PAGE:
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Gone Mot: The French Uproar Over Removing Some Circumflex Accents

Children attend a lesson in a classroom of a primary school, in Cherbourg-Octeville, northwestern France.
AFP/Getty Images
Children attend a lesson in a classroom of a primary school, in Cherbourg-Octeville, northwestern France.

New editions of textbooks in France will look a little different.

References to onions? You'll see the word ognon rather than oignon.

A tale about a centipede? The many-legged insect will be known as a millepattes, no longer a mille-pattes.

And most controversially, France is removing the hat-shaped accent known as a circumflex in some cases. For example: the word for "to train" will be spelleds'entraine, and notthe circumflexeds'entraîner.

The spelling changes apply to around 2,400 French words, and The Guardian reports they're mean to "simplify them for schoolchildren." But the move has "brought accusations the country's Socialist government is dumbing down the language."

French headlines quickly picked this up: "The Death of the Circumflex" and "Farewell to the Circumflex, Spelling Reform Will Be Applied in September," to name a few.

Social media users launched an angry campaign using the hashtag of #JeSuisCirconflexe ("I am circumflex"), a nod to the #JeSuisCharlie campaign following the deadly shootings at the satirical magazine Charlie Hebdo in Paris last year.

But France is not completely hanging up its circumflexchapeau.

As the BBC reported, "France's education minister has said the changes will not culminate in the end of the circumflex, and that old and new spellings will both remain correct."

The well-loved accent will be optional on the "i" and "u" but will generally remain atop the "a" and "o", as well as in several other uses, France's Le Monde reports.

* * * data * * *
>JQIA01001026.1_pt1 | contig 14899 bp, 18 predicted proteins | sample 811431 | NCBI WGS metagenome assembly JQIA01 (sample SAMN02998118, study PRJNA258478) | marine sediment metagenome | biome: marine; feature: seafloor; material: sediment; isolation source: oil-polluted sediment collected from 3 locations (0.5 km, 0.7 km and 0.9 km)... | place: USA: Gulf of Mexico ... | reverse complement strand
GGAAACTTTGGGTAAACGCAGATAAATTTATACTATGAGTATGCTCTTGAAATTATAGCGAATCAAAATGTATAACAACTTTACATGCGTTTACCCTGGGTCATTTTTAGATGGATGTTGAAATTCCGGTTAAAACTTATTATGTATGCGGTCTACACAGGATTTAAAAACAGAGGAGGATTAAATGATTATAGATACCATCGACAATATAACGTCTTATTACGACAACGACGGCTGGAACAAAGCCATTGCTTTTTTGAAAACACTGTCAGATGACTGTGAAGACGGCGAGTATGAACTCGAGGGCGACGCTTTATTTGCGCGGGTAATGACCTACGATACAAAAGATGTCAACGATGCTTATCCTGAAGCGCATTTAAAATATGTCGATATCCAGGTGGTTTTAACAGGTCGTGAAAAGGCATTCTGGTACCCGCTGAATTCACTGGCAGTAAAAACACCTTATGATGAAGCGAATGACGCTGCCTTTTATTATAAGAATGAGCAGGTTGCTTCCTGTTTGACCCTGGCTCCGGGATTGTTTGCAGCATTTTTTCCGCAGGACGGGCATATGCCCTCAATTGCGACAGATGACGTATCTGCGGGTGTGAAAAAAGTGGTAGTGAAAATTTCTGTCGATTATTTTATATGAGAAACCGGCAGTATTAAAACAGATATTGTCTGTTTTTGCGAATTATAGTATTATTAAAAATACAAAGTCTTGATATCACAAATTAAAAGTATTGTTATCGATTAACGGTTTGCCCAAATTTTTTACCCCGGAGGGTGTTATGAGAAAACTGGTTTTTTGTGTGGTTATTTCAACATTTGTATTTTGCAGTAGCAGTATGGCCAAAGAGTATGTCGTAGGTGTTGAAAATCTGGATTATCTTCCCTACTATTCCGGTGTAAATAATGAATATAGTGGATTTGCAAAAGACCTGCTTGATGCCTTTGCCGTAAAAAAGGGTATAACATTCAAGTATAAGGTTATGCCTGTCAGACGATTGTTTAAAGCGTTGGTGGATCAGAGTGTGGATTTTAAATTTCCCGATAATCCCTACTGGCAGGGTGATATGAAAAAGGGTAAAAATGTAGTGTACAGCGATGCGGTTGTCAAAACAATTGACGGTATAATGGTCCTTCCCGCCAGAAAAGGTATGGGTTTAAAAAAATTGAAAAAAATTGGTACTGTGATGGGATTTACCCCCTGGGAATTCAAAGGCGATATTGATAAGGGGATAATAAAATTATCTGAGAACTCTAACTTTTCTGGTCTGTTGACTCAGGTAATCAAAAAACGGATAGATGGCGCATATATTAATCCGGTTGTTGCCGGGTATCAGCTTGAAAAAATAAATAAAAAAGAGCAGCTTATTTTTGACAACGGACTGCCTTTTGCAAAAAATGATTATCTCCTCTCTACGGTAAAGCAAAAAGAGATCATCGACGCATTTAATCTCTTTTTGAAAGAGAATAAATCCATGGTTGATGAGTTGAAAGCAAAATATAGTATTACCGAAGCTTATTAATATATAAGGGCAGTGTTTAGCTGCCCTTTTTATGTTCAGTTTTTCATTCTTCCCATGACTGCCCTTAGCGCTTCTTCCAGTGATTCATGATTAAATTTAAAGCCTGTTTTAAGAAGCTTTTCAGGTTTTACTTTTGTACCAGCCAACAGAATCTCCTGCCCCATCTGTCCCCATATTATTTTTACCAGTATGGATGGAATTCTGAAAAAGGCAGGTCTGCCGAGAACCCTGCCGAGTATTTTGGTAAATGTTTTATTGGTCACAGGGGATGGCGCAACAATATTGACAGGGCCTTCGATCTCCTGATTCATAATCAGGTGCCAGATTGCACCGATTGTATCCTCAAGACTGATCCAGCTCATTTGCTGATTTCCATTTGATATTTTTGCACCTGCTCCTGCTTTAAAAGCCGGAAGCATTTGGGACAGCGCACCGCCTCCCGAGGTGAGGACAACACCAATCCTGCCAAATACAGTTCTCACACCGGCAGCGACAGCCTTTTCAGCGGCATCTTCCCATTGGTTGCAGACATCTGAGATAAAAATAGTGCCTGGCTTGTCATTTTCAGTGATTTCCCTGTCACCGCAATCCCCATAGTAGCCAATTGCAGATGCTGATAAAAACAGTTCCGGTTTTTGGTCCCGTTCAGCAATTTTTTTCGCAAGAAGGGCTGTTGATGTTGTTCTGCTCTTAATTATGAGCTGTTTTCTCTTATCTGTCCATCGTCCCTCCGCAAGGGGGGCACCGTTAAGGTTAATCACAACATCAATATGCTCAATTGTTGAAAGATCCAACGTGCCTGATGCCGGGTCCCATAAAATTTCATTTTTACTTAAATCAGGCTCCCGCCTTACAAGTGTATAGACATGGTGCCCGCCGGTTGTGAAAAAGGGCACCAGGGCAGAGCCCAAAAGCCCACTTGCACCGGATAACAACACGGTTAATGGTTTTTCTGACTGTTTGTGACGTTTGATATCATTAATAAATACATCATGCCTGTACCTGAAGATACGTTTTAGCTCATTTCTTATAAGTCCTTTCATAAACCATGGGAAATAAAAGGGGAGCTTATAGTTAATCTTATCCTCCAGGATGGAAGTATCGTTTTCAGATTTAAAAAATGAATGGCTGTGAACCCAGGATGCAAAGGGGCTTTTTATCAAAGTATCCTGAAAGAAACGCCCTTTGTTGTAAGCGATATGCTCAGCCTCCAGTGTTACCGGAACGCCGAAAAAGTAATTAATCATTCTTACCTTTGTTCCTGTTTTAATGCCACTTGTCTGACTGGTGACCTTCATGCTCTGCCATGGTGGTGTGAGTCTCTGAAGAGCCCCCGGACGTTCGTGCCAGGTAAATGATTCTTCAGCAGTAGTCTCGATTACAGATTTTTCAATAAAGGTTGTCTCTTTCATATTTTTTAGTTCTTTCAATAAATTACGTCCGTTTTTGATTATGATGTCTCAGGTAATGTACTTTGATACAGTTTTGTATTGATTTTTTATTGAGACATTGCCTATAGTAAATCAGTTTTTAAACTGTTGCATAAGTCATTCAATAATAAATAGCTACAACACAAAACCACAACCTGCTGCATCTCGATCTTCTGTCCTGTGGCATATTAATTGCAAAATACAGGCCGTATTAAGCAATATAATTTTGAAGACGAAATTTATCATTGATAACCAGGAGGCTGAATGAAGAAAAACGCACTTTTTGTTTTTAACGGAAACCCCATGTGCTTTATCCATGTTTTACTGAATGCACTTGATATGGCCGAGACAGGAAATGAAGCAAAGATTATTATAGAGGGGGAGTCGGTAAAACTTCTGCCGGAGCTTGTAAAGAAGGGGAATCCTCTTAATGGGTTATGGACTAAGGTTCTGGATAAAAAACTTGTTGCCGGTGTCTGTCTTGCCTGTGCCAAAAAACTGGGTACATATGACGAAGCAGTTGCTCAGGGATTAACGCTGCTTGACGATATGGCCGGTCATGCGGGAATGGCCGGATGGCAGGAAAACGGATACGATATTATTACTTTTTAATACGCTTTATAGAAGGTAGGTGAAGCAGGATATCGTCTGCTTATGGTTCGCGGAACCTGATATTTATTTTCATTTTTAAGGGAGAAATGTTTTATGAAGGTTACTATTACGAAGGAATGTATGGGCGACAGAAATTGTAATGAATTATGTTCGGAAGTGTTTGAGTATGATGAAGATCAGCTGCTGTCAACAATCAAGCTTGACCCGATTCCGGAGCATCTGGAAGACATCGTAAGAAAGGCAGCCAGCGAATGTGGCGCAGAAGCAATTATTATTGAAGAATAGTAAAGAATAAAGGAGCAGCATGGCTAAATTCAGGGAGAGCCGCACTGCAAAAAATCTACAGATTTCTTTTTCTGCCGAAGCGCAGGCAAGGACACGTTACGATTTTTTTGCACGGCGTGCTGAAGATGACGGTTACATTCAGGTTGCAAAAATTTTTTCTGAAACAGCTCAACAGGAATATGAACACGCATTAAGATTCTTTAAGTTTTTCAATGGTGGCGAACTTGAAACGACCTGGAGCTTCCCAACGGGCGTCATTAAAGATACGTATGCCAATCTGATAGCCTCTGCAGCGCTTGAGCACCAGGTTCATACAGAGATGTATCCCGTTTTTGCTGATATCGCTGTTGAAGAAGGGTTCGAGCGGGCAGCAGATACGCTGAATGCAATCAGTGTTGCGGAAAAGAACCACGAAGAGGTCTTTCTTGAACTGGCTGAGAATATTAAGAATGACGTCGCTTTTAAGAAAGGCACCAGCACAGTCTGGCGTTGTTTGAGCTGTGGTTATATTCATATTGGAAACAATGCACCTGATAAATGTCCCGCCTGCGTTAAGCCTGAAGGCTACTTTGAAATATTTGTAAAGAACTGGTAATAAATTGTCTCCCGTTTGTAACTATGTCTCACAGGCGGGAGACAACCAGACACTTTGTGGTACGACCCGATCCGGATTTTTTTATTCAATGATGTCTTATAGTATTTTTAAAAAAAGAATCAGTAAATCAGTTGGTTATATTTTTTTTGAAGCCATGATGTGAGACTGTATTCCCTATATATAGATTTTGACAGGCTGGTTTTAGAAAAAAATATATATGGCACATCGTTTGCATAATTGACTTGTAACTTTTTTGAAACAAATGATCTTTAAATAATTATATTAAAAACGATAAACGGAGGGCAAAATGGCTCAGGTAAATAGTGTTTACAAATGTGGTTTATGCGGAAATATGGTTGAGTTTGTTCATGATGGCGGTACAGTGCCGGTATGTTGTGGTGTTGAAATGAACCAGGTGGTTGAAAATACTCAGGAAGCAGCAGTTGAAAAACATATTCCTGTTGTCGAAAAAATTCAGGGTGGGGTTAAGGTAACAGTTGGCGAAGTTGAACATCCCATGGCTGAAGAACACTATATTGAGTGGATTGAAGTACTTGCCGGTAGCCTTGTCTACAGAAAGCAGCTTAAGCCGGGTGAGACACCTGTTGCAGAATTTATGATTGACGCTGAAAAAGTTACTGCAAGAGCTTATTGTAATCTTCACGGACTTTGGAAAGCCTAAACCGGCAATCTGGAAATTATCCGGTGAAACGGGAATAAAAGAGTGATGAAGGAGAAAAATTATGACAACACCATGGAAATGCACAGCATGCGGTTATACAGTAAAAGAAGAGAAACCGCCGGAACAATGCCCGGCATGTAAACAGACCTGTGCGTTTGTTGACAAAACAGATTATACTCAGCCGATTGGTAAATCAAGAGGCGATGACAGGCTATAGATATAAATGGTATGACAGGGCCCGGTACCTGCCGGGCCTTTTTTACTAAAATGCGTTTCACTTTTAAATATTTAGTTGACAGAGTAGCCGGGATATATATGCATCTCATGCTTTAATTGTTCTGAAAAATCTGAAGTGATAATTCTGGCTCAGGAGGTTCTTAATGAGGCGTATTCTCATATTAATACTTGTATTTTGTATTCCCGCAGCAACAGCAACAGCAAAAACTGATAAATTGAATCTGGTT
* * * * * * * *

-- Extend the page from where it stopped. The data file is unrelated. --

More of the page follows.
The spelling changes were approved by the in 1990 and then generally ignored, as The Guardian reported:

"In 2008, advice from the education ministry suggested the new spelling rules were 'the reference' to be used, but it appears few people took notice. Last November, the changes were mentioned again in another ministry document about 'texts following the spelling changes ... approved by the Académie Française and published in the French Republic Official Journal on 6 December 1990.' Again, the news went unremarked."

The difference now is that the changes will actually appear in school books, which was first reported by France's TF1.

Here are a few other words that are changing in the new textbooks, via TF1:

Nénuphar will become nénufar (waterlily)

Maîtressewill become maitresse (mistress)

Coût will become cout (cost)

Paraître will become paraitre (to appear)

Week-end will become weekend (weekend)

Porte-monnaie will become portemonnaie (purse, wallet)

Des après-midi will become des après-midis (afternoons)

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Merrit Kennedy is a reporter for NPR's News Desk. She covers a broad range of issues, from the latest developments out of the Middle East to science research news.
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